BACKGROUND: Randomized controlled trials have shown a reduced risk of ischemic events and an increased risk of bleeding in patients treated with prolonged dual anti-platelet therapy (DAPT) beyond 12 months following acute coronary syndrome (ACS). We aimed to investigate outcomes of prolonged DAPT vs aspirin monotherapy (ASA) in a real-world population.
METHODS AND RESULTS: Using nationwide registries, we identified all patients with ACS who underwent percutaneous coronary intervention and received 12-month DAPT between January 2013 and October 2016. Patients still on DAPT were compared to patients on ASA at index date (15 months after ACS-date) and followed for up to 2 years. Cox regression models were employed to calculate standardized risks of all-cause mortality, major adverse cardiovascular event (MACE), and major bleeding. The study included 7,449 patients, 1,901 on DAPT (median age 66, 72.1% male) and 5,548 on ASA (median age 65, 75.1% male). Standardized absolute 2-year risk of all-cause mortality, MACE, and major bleeding was 2.7%, 3.7%, and 5.4% for DAPT vs 2.2%, 3.8%, and 1.3% for ASA. DAPT was not associated with a significant standardized 2-year risk difference (SRD) of all-cause mortality (SRD: 0.5%, 95% confidence interval [CI]: -0.9 to 1.7) or MACE (SRD: -0.1%, 95% CI -1.8 to 1.6), but a significantly higher risk of major bleeding (SRD: 4.1%, 95% CI 1.8-6.6).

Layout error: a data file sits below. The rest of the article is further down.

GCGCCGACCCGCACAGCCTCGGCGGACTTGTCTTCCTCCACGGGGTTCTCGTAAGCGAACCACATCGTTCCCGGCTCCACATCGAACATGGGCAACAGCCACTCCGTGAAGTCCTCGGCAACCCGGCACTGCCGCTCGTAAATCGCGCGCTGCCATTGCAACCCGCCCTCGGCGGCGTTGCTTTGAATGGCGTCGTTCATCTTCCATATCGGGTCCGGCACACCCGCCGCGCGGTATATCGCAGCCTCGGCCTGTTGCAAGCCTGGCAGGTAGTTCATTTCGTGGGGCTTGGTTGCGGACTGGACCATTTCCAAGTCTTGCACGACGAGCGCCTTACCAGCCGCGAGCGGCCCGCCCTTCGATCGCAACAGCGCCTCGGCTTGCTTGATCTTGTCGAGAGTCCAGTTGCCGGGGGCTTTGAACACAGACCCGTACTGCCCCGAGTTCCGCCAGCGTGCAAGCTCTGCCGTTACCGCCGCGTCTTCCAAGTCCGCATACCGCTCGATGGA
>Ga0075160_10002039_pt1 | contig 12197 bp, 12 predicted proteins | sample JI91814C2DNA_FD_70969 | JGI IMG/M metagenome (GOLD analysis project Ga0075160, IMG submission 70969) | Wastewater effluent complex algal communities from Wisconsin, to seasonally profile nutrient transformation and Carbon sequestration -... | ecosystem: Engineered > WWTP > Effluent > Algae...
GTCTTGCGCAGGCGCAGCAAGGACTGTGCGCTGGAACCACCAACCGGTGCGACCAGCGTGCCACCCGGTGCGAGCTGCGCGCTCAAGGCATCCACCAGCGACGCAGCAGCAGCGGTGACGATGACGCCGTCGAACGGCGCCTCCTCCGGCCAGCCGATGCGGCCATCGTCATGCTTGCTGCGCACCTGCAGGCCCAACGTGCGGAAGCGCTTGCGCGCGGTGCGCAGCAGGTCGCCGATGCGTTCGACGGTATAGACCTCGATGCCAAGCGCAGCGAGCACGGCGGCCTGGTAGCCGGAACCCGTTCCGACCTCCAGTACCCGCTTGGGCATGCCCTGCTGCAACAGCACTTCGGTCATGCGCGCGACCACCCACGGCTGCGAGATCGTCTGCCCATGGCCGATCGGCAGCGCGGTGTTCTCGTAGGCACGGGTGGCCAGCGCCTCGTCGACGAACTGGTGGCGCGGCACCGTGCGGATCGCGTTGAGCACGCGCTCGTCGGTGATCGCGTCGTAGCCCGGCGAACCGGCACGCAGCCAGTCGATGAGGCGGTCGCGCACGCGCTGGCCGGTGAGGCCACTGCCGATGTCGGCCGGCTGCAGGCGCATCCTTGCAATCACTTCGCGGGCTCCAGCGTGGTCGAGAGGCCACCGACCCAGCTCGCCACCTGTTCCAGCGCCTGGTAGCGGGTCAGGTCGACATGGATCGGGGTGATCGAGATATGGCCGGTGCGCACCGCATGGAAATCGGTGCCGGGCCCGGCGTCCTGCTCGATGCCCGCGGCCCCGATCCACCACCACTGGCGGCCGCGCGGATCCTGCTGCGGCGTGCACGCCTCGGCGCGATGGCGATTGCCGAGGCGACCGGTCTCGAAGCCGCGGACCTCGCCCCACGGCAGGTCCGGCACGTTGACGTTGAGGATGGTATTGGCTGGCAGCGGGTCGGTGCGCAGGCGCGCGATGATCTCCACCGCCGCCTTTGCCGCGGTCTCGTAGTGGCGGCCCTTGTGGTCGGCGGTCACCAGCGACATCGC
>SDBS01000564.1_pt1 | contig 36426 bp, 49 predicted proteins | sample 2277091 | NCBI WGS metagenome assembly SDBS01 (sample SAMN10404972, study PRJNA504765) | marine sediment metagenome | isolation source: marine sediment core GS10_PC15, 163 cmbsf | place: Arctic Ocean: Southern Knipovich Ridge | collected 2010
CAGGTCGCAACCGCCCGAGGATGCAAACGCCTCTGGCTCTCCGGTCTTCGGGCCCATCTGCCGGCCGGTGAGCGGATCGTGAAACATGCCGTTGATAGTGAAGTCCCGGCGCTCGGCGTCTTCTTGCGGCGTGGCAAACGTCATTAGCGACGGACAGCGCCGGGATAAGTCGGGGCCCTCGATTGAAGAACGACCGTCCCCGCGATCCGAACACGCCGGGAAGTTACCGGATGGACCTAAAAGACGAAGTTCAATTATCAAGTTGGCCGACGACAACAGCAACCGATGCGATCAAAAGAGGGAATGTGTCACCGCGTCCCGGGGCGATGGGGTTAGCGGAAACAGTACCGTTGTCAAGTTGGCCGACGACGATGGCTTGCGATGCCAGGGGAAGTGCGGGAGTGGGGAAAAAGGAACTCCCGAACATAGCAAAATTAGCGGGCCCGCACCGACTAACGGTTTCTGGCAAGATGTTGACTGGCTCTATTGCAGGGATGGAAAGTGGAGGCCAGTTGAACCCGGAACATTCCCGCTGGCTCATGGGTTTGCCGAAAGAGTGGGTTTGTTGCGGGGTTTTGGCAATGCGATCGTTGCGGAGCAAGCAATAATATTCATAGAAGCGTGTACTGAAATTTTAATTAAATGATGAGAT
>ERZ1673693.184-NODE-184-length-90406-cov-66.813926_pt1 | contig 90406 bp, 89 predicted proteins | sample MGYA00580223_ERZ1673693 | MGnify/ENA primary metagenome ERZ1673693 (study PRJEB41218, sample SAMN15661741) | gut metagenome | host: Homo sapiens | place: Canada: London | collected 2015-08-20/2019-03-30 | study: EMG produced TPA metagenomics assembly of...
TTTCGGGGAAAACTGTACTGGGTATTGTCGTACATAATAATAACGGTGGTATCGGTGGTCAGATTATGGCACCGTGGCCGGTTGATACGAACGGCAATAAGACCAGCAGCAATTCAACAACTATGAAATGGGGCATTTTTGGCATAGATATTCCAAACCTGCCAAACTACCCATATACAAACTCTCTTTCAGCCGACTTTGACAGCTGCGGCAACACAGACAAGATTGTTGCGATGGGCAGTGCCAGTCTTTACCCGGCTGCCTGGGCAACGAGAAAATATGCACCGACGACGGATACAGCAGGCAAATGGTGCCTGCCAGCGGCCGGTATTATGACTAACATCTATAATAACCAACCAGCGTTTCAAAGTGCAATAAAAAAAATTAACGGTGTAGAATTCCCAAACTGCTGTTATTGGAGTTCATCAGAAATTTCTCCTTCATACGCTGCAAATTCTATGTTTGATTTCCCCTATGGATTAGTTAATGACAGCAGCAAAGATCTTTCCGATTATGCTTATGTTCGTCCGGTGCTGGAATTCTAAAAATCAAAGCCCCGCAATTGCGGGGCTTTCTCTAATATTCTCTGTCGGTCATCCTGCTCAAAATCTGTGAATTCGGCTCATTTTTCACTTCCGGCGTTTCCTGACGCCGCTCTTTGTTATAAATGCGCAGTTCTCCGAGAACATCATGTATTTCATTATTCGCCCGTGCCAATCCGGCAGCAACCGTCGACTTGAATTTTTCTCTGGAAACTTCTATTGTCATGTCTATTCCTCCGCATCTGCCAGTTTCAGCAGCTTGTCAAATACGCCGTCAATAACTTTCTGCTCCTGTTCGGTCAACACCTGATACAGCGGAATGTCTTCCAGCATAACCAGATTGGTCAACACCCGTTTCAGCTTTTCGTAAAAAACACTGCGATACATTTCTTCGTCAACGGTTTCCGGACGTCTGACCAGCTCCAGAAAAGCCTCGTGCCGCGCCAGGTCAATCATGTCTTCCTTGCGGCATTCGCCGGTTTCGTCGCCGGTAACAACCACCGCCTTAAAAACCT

CONCLUSIONS: In a nationwide cohort of ACS patients undergoing percutaneous coronary intervention, prolonged DAPT was not significantly associated with a reduced risk of all-cause mortality or MACE, but an increased risk of major bleeding. Future randomized controlled trials should investigate the optimal anti-platelet regimen in this patient group.